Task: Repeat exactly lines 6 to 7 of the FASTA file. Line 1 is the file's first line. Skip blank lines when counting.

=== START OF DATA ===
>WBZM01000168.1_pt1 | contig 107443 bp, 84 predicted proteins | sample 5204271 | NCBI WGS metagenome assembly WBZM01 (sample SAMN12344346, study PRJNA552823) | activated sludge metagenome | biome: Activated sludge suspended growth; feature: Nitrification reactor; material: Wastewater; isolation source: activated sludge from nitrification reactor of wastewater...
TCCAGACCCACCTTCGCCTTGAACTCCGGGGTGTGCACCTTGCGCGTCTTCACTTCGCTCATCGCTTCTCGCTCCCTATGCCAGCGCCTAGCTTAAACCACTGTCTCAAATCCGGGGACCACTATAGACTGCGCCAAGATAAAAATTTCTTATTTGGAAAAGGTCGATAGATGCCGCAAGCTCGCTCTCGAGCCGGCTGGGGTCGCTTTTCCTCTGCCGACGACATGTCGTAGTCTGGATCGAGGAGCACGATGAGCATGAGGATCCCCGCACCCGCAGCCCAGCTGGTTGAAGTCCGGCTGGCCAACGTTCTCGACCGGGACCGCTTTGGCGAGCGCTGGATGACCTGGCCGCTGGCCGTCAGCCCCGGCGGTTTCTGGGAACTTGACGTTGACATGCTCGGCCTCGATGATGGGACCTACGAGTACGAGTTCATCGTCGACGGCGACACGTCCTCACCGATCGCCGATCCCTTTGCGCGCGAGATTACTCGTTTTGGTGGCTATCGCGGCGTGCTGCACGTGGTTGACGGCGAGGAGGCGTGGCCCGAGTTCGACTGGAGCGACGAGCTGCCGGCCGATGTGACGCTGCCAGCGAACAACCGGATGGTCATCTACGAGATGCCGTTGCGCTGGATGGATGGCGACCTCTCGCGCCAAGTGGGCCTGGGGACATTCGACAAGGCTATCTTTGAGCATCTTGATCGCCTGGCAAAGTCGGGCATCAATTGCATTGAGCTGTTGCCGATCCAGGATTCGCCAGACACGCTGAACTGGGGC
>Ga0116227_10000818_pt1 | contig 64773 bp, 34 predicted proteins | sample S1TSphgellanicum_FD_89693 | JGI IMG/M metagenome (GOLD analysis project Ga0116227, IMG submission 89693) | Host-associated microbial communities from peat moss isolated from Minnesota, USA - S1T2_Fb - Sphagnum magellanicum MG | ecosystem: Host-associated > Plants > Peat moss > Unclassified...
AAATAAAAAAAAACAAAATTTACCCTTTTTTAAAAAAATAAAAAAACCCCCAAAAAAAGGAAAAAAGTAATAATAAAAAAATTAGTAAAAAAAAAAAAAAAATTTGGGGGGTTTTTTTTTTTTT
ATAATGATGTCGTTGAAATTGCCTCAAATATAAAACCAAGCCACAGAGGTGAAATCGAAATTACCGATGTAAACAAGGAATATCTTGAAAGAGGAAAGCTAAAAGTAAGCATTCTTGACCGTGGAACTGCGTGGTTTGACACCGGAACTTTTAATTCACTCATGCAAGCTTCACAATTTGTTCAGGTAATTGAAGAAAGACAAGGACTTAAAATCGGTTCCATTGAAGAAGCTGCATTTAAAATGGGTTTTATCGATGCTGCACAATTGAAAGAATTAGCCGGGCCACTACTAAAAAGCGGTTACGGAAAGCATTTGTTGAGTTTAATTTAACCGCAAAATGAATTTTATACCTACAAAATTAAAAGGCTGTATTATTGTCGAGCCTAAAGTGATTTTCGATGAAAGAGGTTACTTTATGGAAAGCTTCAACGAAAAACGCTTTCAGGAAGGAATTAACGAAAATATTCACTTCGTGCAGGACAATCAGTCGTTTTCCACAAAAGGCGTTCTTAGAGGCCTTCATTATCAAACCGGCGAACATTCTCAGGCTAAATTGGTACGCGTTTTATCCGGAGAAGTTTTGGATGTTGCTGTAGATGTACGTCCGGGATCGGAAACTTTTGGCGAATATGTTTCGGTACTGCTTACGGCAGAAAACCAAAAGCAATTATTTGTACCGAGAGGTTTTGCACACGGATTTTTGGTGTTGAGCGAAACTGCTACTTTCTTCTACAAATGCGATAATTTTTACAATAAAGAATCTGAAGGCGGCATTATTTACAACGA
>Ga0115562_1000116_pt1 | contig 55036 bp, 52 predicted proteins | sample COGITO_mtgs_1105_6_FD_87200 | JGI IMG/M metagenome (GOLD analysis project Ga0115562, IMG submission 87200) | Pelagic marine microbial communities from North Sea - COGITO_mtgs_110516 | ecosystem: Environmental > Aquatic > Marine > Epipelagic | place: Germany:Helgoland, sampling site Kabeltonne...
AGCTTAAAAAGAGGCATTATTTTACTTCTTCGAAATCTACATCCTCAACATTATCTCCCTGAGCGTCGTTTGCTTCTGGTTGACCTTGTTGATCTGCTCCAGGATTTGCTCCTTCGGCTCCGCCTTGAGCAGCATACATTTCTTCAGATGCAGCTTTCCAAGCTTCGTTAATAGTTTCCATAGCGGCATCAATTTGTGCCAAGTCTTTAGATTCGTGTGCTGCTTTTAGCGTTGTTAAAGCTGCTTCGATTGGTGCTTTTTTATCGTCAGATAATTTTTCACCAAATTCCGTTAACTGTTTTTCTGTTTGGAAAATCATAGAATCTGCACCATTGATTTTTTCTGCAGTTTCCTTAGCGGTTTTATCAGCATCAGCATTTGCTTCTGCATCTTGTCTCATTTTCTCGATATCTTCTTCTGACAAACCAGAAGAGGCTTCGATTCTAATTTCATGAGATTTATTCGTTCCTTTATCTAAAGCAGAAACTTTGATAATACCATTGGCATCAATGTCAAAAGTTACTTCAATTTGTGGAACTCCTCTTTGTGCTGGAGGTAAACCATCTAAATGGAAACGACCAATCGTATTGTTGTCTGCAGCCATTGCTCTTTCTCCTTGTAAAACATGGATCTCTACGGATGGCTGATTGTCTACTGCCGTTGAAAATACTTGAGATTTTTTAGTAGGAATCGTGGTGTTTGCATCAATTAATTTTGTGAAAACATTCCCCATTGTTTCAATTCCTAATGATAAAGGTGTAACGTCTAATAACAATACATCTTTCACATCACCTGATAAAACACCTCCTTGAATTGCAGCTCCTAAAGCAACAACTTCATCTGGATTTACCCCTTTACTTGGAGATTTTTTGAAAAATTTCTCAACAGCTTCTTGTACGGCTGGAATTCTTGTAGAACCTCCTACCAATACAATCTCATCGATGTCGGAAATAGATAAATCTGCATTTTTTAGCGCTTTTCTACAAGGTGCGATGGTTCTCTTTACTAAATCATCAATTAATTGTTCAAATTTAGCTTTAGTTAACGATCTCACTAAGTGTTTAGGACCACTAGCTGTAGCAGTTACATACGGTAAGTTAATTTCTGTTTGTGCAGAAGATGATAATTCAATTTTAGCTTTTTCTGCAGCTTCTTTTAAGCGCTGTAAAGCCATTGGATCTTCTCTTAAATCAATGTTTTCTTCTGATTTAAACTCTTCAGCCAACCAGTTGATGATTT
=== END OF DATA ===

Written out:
>Ga0115562_1000116_pt1 | contig 55036 bp, 52 predicted proteins | sample COGITO_mtgs_1105_6_FD_87200 | JGI IMG/M metagenome (GOLD analysis project Ga0115562, IMG submission 87200) | Pelagic marine microbial communities from North Sea - COGITO_mtgs_110516 | ecosystem: Environmental > Aquatic > Marine > Epipelagic | place: Germany:Helgoland, sampling site Kabeltonne...
AGCTTAAAAAGAGGCATTATTTTACTTCTTCGAAATCTACATCCTCAACATTATCTCCCTGAGCGTCGTTTGCTTCTGGTTGACCTTGTTGATCTGCTCCAGGATTTGCTCCTTCGGCTCCGCCTTGAGCAGCATACATTTCTTCAGATGCAGCTTTCCAAGCTTCGTTAATAGTTTCCATAGCGGCATCAATTTGTGCCAAGTCTTTAGATTCGTGTGCTGCTTTTAGCGTTGTTAAAGCTGCTTCGATTGGTGCTTTTTTATCGTCAGATAATTTTTCACCAAATTCCGTTAACTGTTTTTCTGTTTGGAAAATCATAGAATCTGCACCATTGATTTTTTCTGCAGTTTCCTTAGCGGTTTTATCAGCATCAGCATTTGCTTCTGCATCTTGTCTCATTTTCTCGATATCTTCTTCTGACAAACCAGAAGAGGCTTCGATTCTAATTTCATGAGATTTATTCGTTCCTTTATCTAAAGCAGAAACTTTGATAATACCATTGGCATCAATGTCAAAAGTTACTTCAATTTGTGGAACTCCTCTTTGTGCTGGAGGTAAACCATCTAAATGGAAACGACCAATCGTATTGTTGTCTGCAGCCATTGCTCTTTCTCCTTGTAAAACATGGATCTCTACGGATGGCTGATTGTCTACTGCCGTTGAAAATACTTGAGATTTTTTAGTAGGAATCGTGGTGTTTGCATCAATTAATTTTGTGAAAACATTCCCCATTGTTTCAATTCCTAATGATAAAGGTGTAACGTCTAATAACAATACATCTTTCACATCACCTGATAAAACACCTCCTTGAATTGCAGCTCCTAAAGCAACAACTTCATCTGGATTTACCCCTTTACTTGGAGATTTTTTGAAAAATTTCTCAACAGCTTCTTGTACGGCTGGAATTCTTGTAGAACCTCCTACCAATACAATCTCATCGATGTCGGAAATAGATAAATCTGCATTTTTTAGCGCTTTTCTACAAGGTGCGATGGTTCTCTTTACTAAATCATCAATTAATTGTTCAAATTTAGCTTTAGTTAACGATCTCACTAAGTGTTTAGGACCACTAGCTGTAGCAGTTACATACGGTAAGTTAATTTCTGTTTGTGCAGAAGATGATAATTCAATTTTAGCTTTTTCTGCAGCTTCTTTTAAGCGCTGTAAAGCCATTGGATCTTCTCTTAAATCAATGTTTTCTTCTGATTTAAACTCTTCAGCCAACCAGTTGATGATTT